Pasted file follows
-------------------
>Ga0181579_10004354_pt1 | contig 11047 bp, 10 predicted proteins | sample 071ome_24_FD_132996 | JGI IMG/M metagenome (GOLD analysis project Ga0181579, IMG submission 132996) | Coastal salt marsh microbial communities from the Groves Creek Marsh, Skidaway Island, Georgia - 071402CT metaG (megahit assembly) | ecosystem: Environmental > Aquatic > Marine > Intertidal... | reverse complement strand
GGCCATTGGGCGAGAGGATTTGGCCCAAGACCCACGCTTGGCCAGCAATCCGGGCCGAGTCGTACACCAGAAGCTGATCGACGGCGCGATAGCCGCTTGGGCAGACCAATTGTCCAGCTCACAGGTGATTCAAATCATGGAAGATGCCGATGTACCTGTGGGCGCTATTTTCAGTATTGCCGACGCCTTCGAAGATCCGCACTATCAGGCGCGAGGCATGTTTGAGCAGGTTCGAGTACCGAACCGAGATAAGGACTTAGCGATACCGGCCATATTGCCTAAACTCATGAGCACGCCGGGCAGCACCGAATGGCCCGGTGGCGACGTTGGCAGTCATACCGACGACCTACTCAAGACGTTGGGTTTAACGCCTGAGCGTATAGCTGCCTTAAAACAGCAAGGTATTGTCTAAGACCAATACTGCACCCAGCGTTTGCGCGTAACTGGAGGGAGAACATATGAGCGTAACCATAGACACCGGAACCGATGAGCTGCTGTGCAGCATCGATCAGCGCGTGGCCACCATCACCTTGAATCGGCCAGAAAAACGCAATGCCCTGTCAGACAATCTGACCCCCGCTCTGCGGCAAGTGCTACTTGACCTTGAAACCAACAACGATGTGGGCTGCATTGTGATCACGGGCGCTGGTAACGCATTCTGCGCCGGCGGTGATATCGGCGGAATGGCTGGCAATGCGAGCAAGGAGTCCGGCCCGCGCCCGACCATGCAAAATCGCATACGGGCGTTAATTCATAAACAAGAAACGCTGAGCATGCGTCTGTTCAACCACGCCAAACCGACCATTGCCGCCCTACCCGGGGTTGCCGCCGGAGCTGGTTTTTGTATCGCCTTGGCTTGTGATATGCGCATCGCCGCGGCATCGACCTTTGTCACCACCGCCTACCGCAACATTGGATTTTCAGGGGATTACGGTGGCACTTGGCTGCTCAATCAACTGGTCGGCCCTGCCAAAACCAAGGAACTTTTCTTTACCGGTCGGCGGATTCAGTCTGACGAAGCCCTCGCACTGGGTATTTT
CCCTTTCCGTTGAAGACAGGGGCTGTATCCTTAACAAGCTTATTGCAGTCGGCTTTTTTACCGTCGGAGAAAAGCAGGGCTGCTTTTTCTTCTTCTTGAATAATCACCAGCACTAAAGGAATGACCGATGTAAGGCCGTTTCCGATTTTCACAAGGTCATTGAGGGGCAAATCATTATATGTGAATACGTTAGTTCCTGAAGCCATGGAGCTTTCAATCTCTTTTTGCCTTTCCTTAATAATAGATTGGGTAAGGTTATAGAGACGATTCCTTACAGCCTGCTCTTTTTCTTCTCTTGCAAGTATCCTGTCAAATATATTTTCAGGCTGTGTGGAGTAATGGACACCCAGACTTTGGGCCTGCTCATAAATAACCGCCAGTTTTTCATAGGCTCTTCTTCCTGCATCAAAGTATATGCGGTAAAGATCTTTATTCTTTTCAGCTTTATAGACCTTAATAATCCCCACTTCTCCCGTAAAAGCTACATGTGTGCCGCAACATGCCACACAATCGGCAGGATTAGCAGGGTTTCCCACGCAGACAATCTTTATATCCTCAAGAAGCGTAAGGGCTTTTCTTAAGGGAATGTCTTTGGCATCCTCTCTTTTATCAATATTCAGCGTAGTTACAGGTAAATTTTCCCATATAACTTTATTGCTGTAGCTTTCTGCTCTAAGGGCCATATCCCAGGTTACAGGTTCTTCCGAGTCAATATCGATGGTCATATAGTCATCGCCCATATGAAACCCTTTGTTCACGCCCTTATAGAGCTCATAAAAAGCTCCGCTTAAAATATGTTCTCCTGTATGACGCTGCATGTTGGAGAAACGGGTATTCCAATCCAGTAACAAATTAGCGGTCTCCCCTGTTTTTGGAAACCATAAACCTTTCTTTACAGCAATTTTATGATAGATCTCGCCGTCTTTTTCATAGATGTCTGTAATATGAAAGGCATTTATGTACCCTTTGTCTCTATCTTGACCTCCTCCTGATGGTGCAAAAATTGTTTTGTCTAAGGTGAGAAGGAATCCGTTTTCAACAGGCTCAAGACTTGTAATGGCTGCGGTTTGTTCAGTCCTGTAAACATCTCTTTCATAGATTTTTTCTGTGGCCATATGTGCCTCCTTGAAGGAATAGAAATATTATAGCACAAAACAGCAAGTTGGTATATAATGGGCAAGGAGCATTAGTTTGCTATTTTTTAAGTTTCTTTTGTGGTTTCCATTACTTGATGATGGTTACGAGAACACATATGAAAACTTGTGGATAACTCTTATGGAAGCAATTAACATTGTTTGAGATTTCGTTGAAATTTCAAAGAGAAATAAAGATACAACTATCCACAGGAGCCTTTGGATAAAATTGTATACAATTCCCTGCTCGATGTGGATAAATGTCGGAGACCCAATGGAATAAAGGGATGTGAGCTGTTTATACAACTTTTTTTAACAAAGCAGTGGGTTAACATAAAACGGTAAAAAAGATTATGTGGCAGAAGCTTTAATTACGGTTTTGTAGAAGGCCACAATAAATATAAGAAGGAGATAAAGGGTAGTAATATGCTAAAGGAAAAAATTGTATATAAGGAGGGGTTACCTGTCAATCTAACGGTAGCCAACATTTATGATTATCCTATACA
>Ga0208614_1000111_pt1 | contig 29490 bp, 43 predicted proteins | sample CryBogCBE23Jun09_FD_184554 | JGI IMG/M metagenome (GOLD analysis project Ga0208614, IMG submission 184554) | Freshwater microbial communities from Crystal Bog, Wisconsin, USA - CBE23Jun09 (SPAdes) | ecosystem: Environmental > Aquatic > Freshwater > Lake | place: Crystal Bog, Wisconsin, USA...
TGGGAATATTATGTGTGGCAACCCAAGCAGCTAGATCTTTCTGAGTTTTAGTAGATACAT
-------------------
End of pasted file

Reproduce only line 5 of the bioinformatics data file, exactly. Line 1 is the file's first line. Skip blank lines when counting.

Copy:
TGGGAATATTATGTGTGGCAACCCAAGCAGCTAGATCTTTCTGAGTTTTAGTAGATACAT